Brightly coloured brush marks on old doors and walls, made over years by boat painters wiping out the remains of paint from their brushes, and sprayed graffiti with a flower growing next to it, as interesting and beautiful to me as the traditional tourist sights. A sprayed cross on the wall, a red circle painted primitively as a warning sign, graphic and expressive. Painted hoardings and temporary structures creating geometric patterns like modern art.
By one harbour wall, at the end of the path, an ancient fire truck had been hand sprayed fluorescent orange with aerosol cans. In the glaring sun it had faded over time, revealing the lines of spray and turning the truck into a three dimensional canvas.
To me these little vignettes are like accidental artworks made by workers, unknowingly decorating their environments in an ever-changing manner.
If you look hard enough you can see art and beauty almost anywhere.
August 24, 2012 in inspiring places
In a neighbouring village called Kali, renowned for its excellent fishermen, the colours of their nets, piled high on the side of the harbour jetty wall near their boats, caught my eye and I had to capture them.
I love the muted palette and different colours and tones found in these weathered, well-used nets as they overlay and combine with the textures and patterns of the crumpled mesh.
August 23, 2012 in inspiring places
Having had a wonderful couple of weeks away with my family, enjoying each others’ company and switching off, I’m back to share some of my Summer inspiration with you. I took lots of photos and thought I would post some over the next week or so, split into a series I have called colours of my summer. The village where my grandfather built our family’s holiday home over 40 years ago is a charming, small and low key fishing village and now holiday spot, where swimming, lunch, siesta, reading and visiting the ice cream parlour in the evening are how the hours are spent.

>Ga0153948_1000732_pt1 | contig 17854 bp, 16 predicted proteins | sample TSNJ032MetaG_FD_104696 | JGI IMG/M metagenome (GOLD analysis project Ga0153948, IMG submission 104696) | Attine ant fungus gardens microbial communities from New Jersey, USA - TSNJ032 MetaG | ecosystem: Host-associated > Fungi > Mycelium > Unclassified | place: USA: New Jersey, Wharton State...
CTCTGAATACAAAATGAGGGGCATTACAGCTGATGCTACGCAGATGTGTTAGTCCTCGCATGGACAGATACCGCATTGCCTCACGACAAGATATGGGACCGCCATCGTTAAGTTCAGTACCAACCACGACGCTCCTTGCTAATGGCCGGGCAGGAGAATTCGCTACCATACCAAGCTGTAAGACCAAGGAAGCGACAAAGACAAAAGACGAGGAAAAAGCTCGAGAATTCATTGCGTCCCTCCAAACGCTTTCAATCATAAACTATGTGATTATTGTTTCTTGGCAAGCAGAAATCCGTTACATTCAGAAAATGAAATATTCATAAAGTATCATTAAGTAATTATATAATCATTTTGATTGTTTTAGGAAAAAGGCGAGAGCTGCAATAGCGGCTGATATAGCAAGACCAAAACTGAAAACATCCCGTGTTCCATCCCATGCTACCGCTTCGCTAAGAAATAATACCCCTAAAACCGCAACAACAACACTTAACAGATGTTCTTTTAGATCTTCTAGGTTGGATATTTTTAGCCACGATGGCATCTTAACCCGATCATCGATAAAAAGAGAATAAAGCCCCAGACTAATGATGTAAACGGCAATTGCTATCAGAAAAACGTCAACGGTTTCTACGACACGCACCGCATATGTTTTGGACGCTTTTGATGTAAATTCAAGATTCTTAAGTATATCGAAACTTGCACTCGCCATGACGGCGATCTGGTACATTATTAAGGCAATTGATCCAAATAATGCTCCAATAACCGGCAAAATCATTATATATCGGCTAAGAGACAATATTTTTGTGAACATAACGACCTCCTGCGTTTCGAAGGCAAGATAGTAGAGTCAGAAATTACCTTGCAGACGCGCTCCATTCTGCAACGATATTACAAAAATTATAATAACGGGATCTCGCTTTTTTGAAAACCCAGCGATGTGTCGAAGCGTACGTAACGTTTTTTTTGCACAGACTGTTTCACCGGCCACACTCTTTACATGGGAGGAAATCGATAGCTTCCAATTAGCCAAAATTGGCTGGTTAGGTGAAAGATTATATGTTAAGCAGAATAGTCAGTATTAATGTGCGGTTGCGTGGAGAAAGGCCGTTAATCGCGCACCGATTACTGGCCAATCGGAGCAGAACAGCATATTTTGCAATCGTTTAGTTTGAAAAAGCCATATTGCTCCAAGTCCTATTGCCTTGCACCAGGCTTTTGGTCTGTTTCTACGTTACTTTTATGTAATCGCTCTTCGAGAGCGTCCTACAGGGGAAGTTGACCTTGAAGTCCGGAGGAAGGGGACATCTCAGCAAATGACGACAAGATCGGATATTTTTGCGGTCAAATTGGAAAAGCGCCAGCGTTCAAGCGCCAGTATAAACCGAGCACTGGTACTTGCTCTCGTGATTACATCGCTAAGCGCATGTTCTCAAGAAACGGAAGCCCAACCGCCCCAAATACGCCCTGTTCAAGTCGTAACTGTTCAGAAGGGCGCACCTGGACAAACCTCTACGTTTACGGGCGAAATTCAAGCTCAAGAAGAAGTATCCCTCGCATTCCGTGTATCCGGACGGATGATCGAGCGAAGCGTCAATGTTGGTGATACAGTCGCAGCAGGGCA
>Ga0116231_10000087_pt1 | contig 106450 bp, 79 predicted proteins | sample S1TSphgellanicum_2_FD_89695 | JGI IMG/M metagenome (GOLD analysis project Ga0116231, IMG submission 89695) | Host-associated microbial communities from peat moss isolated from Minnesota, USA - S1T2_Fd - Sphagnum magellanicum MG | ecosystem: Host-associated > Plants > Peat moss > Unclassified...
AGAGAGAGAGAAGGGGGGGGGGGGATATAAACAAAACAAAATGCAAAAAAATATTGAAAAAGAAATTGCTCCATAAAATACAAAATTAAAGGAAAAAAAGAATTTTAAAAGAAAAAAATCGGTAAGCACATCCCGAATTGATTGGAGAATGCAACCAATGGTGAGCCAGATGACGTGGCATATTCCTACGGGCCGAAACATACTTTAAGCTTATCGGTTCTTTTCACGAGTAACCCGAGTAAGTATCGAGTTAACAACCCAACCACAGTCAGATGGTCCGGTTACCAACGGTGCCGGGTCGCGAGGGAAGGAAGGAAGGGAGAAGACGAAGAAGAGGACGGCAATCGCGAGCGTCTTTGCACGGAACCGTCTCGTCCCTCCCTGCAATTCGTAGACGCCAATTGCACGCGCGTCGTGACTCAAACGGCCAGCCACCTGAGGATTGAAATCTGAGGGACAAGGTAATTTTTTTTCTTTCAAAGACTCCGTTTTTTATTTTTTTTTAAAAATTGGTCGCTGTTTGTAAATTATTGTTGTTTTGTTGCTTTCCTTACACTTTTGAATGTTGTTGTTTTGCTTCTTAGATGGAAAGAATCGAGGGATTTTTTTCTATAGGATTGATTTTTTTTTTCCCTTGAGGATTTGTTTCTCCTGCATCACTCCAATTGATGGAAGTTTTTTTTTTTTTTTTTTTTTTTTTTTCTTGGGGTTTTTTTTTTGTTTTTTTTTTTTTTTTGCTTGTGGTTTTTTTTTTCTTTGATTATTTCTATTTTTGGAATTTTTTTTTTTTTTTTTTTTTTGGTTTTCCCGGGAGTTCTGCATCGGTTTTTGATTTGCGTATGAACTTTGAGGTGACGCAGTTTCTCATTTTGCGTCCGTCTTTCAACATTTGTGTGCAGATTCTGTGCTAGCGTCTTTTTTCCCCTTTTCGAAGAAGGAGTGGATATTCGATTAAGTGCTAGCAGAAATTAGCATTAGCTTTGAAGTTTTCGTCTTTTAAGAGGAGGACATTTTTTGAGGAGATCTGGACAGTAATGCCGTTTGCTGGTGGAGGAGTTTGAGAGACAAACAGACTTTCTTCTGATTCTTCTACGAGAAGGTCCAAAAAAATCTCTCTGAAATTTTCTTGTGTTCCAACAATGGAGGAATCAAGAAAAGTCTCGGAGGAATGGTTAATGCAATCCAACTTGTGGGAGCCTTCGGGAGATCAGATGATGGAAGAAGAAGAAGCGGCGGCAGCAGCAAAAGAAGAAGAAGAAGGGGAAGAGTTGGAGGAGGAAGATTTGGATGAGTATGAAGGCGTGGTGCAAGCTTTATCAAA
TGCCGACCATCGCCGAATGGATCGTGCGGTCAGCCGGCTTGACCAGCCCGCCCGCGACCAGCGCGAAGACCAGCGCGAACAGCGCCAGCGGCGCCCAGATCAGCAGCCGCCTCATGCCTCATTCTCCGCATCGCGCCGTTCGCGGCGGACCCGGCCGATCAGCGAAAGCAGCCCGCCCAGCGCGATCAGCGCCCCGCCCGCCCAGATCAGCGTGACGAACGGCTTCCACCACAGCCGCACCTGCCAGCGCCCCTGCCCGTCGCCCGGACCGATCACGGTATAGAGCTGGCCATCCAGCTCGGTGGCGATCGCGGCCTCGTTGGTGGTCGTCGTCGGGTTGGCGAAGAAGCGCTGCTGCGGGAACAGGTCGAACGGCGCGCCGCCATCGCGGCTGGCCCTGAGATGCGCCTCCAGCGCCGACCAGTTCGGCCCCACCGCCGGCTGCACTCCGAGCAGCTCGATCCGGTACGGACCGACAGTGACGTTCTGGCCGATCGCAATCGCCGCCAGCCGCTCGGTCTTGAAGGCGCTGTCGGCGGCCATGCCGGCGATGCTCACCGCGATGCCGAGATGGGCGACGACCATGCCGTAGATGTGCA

There are plenty of modernised houses in the village, but it is the ones which wear their character on the outside that I was interested in documenting, capturing some of their charm and history. There are small pedestrian passages running between the old buildings, with skinny cats scurrying through and well-tended vines and olive trees in front of neglected or derelict houses. The cottages in the village are mainly built with stone, left natural or rendered and painted, with wooden shutters, terracotta tiled roofs and dry stone boundary walls.
Pale-leaved olive trees are everywhere, as are figs which we eat straight from the trees in our garden. Flowers and grasses spring up along paths giving little touches of colour amongst the walkways. Exotic insects, butterflies and bees buzzing around the oasis of nectar. Swallows swoop low and the heat is so intense that by 11 am all you want to do is swim or hide in the shade.
In this first post I have shown some of the buildings and flora to help set the scene and there will be more posts to follow.
I hope you have had a lovely summer too.
Sania Pell is a freelance interior stylist, creative director and consultant based in London. She is a contributing stylist at Elle Decoration magazine, with whom she has worked for 16 years, and is known for bringing a unique aspect to photographic shoots for national publications, leading brands and retailers as well as style consultancy for top architecture practices and property development companies. She is the author of best-selling book The Homemade Home and The Homemade Home for Children. A trained, former textile designer, Sania is also involved in many multi-disciplinary creative projects.